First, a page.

Nina Ireland Distinguished Professor of Clinical Medicine and Surgery
University of California, San Francisco
San Francisco, California

Question: How are donated lungs allocated for transplantation and what does this mean for patients with Idiopathic Pulmonary Fibrosis (IPF)?

Answer: In May 2005, the Lung Allocation Score (LAS) was initiated. It gives priority to patients on the waiting list who are most severely ill (medical urgency) and who have the best expected outcome during the first year after transplantation. Of these two parameters, medical urgency is given more weight than post transplantation survival. Survival is considered so that futile procedures in particularly impaired patients are not performed. Prior to the LAS system, potential recipients were prioritized only by accrued time on the waiting list. The impetus for LAS was the scarcity of donor lungs and consequent deaths of patients on the waiting list. Before the LAS system, IPF patients had the highest percentage of waiting list deaths (33%) of all diagnostic categories (Egan, 2006).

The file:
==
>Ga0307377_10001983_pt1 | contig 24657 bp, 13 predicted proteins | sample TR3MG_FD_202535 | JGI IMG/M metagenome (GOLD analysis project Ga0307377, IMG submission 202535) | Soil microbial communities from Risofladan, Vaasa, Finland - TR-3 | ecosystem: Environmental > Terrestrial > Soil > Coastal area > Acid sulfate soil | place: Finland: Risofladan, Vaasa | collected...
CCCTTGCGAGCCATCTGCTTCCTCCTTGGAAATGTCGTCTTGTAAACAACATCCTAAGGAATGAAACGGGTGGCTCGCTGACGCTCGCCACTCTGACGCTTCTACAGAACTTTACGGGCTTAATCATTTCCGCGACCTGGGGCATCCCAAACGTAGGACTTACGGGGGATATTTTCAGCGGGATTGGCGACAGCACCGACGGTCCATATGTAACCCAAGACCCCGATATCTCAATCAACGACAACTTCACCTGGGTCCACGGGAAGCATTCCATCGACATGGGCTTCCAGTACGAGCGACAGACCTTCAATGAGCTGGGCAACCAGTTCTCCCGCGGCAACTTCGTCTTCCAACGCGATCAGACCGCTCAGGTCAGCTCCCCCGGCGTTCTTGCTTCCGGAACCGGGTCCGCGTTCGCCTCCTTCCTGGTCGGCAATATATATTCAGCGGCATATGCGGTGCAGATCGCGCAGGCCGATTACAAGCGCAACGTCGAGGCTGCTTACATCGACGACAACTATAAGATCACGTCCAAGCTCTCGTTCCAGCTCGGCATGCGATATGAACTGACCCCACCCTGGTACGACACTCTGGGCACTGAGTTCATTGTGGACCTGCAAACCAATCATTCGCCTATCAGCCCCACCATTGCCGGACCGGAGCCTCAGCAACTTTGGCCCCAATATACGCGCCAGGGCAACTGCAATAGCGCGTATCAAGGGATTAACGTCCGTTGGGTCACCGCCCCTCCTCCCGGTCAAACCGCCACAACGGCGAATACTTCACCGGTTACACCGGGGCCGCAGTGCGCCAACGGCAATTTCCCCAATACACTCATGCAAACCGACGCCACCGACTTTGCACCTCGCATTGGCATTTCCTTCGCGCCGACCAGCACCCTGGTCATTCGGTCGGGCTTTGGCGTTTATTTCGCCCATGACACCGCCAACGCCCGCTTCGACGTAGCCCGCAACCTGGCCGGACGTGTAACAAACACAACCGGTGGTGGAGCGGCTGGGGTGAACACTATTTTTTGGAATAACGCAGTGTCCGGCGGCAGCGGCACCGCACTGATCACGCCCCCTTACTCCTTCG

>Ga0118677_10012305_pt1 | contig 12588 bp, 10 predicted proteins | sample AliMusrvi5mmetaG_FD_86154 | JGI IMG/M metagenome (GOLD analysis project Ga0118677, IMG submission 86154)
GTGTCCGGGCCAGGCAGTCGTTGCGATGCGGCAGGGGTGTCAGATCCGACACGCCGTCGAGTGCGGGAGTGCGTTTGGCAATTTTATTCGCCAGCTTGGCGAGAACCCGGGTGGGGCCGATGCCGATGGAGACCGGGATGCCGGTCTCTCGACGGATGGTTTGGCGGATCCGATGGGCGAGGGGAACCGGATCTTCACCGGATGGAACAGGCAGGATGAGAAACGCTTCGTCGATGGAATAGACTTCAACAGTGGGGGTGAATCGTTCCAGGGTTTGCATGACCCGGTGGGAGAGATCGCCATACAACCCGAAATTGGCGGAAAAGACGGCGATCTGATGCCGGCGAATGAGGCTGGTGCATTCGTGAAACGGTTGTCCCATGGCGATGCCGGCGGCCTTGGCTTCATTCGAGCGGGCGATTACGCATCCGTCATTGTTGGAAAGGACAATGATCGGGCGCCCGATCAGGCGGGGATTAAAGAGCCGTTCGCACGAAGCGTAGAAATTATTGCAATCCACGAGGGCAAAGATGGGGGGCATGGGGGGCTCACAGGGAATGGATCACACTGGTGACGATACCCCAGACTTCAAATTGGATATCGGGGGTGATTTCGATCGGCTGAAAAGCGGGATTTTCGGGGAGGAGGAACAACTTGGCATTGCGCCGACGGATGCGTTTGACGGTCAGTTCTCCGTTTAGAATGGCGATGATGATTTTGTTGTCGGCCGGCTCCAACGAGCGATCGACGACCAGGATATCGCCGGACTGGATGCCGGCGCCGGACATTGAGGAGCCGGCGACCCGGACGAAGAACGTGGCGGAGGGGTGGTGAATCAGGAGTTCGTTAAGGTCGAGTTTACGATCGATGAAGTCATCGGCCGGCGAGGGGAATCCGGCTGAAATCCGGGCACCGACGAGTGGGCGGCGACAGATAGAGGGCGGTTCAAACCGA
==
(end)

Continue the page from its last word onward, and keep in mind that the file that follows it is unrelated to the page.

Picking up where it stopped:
Question: A recently diagnosed patient with IPF is being treated with steroids. What is the medically appropriate time to begin evaluation for lung transplantation? The patient has modest income and high-deductible insurance; if the steroids are effective, when is the expense of the lung transplant evaluation justifiable?

Answer: If the patient has a clear diagnosis of IPF there is little reason to employ steroids. In some cases, steroids may alleviate the symptoms of cough but the dose should eventually be reduced to about 10 mg/day.